Bullous hemorrhagic dermatosis
Bullous hemorrhagic dermatosis is distinct from heparin necrosis, wherein the subcutaneous administration of heparin can induce a hypercoagulable state, resulting in intravascular thrombosis, infarction, and resultant skin necrosis that may require surgical debridement. Similarly, patients who are started on loading doses of warfarin (Coumadin) may develop a transient hypercoagulable state. This may cause thrombosis of small cutaneous vessels leading to infarction and subsequent necrosis of the skin. If extensive, warfarin necrosis may be fatal.
L13.8 – Other specified bullous disorders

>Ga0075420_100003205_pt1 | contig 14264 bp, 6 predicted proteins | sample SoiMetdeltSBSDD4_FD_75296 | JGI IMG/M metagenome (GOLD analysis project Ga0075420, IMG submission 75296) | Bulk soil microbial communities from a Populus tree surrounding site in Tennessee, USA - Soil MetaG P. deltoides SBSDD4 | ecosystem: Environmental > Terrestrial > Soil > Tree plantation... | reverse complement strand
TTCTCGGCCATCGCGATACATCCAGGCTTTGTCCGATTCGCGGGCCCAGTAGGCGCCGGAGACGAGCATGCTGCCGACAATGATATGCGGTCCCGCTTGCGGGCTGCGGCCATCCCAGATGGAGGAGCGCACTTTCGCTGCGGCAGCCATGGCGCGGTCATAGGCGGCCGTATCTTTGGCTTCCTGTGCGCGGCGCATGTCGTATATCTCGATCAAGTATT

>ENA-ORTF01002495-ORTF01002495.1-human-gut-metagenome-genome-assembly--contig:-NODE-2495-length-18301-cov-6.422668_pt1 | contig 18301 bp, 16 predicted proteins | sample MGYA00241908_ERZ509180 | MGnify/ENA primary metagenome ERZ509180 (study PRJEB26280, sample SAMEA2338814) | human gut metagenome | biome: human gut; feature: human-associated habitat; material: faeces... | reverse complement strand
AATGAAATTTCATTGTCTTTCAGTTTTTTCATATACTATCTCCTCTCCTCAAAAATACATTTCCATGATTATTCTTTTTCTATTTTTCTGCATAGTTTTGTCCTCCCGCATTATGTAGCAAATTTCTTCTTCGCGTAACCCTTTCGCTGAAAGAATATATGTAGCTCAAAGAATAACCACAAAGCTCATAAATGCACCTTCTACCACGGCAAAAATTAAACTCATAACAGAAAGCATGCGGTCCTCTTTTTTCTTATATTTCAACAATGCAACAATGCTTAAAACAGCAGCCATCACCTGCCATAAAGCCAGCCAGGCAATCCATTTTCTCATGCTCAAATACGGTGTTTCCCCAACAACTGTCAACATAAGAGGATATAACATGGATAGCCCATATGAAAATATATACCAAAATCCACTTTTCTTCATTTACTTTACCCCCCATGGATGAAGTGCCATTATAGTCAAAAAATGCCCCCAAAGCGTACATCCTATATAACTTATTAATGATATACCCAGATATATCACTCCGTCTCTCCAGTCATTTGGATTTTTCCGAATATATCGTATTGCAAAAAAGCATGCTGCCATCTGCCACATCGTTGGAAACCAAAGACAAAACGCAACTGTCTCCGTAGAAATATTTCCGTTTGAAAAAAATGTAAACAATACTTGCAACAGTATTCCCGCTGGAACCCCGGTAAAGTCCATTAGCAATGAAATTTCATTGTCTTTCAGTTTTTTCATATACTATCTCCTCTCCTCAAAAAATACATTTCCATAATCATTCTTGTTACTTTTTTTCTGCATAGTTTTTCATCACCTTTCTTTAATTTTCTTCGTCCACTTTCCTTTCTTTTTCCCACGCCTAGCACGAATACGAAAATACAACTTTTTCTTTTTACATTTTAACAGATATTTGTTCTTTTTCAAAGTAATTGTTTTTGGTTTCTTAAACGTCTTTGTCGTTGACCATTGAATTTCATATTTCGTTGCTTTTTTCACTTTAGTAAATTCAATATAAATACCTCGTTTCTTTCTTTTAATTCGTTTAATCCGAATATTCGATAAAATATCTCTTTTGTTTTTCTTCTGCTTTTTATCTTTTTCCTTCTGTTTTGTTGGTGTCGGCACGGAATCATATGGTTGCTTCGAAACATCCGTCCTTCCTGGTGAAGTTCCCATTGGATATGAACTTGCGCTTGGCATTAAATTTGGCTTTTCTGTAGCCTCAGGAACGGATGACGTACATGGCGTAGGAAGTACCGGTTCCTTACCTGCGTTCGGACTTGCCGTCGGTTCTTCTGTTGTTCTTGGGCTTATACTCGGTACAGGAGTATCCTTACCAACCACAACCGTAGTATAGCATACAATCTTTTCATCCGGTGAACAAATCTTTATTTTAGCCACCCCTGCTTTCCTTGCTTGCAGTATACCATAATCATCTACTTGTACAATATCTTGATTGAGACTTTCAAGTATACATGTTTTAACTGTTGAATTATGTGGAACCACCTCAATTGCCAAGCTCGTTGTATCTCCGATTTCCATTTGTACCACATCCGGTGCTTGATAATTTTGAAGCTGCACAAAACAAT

402750008 – Bullous dermatosis precipitated by drug treatment
- Coumadin necrosis
- Heparin necrosis
- Porphyria cutanea tarda
- Atypical bullous pemphigoid
- Acquired bullous epidermolysis
- Drug-induced / drug-related bullae – Associated with medications such as furosemide, aminocaproic acid, and phenylbutazone; also associated with conditions such as vasculitis, necrosis from cutaneous capillary thrombosis with disseminated intravascular coagulation, and capillary fragility.
- Angiokeratomas (see angiokeratoma circumscriptum)
- Sites treated with liquid nitrogen, particularly on the dorsa of the hands
- Spider bites